Starch Conversion Enzymes
Starch conversion enzymes convert the starch in grist to flavor components and fermentable sugars. Starch is glucose molecules linked together in a linear polymer (amylose) or a branched polymer (amylopectin). Several key enzyme groups, primarily amylases, take part in the conversion of grain starches. Alpha-amylases rapidly but randomly break starch molecules to produce water-soluble fragments of starch called dextrins – unfermentable carbohydrates that contribute to beer flavor, body, and mouthfeel. Beta-amylases act only at the ends of starch molecules and fragments to produce maltose. Glucoamylases break off single molecules of glucose from starch molecules, dextrins and maltose.
The bonds that form branches in amylopectin polymer starch are resistant to the action of amylase enzymes. Pullulanase, a starch-debranching enzyme, can break these bonds and give amylase enzymes faster access to starch molecules. Cellulase and lipase break down cell walls and lipid inclusion complexes to release starch for conversion.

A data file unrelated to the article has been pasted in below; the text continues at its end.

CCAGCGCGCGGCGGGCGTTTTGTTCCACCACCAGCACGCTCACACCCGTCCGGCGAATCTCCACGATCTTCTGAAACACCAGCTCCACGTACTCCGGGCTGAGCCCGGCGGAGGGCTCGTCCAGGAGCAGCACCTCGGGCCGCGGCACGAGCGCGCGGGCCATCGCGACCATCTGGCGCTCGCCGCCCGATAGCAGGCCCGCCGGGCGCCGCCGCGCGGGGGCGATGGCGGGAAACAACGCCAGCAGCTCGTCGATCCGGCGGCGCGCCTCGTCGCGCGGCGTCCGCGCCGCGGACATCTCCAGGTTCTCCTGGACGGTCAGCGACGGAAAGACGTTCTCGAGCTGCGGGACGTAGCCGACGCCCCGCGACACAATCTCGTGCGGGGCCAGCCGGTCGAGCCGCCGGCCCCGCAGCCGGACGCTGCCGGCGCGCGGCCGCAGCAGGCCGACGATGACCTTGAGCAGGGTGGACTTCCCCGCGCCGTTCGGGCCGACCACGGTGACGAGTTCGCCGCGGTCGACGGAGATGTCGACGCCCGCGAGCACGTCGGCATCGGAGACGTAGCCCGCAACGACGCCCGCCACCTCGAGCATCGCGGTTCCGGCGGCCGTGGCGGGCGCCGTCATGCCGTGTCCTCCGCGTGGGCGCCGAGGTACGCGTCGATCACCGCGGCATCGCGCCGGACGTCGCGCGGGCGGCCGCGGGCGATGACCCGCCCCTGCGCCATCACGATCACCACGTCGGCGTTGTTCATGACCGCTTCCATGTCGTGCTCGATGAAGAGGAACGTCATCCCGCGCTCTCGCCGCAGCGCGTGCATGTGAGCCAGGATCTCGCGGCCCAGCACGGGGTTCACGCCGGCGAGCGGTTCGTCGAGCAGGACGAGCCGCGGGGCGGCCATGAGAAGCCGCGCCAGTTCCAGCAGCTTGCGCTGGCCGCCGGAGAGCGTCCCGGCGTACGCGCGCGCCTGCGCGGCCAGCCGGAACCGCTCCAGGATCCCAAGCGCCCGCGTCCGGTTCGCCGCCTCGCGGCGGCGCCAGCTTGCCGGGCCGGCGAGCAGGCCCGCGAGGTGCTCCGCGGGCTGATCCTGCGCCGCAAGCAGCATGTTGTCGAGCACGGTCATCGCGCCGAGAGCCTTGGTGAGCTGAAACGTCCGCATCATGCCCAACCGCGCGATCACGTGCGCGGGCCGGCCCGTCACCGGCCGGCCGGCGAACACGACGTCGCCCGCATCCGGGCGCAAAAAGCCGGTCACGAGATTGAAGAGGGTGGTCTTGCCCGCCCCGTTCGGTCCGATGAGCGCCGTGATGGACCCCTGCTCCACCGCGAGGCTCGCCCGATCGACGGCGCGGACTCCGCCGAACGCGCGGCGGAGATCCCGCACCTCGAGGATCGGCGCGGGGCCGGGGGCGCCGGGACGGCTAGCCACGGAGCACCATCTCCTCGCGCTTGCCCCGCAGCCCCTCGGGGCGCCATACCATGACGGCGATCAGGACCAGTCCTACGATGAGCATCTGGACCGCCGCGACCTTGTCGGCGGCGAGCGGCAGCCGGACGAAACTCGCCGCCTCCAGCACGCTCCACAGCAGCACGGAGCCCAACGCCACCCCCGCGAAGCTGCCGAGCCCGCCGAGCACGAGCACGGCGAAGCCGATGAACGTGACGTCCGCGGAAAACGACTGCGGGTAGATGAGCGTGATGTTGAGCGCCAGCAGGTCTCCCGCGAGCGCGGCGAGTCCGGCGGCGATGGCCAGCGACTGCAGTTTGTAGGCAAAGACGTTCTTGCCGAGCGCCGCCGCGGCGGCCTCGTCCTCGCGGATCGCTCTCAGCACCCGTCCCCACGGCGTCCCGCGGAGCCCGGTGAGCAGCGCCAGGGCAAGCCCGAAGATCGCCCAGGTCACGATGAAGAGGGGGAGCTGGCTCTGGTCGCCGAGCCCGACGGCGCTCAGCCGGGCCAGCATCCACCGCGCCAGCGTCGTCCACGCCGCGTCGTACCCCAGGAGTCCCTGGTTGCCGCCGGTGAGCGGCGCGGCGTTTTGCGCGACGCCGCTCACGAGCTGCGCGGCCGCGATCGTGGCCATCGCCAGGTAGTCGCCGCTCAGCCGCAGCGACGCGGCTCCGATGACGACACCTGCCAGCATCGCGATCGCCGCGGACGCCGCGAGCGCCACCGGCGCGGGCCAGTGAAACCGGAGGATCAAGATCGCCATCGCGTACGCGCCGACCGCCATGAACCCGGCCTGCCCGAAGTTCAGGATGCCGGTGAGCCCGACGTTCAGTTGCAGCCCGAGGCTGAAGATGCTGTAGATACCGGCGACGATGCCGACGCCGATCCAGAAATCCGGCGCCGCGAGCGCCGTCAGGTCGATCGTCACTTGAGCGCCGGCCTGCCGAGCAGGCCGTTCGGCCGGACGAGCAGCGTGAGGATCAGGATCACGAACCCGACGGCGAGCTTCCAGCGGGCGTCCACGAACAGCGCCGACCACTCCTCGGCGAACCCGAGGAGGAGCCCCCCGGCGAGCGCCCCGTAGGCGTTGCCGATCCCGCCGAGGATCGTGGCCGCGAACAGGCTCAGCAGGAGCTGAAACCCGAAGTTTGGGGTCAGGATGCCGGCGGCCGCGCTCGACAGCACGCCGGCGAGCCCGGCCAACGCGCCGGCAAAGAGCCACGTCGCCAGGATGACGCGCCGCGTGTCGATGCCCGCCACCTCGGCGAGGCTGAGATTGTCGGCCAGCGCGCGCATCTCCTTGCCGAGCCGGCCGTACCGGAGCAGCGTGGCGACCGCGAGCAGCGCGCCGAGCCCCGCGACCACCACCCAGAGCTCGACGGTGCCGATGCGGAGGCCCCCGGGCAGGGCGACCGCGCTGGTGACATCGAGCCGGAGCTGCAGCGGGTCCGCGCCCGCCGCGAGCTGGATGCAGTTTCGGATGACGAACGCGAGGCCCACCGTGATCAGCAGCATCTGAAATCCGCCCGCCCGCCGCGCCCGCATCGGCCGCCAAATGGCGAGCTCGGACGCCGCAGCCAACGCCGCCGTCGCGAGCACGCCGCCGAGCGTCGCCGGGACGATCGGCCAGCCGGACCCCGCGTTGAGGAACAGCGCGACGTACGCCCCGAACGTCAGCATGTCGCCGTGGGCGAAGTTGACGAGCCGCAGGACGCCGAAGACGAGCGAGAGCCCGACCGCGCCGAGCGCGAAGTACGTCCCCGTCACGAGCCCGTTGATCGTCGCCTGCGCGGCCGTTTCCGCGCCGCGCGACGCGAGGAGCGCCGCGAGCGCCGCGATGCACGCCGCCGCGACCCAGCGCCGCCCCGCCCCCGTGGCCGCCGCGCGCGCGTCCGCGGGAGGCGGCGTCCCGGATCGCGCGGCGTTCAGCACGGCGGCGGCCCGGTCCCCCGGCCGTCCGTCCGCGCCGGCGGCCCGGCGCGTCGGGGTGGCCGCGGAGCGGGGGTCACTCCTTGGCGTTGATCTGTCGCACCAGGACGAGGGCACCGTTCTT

Using specific combinations or blends of all these enzyme types, a brewer can control starch conversion to increase extract and control attenuation, balance carbohydrate profile and assure consistency even with varying raw material.
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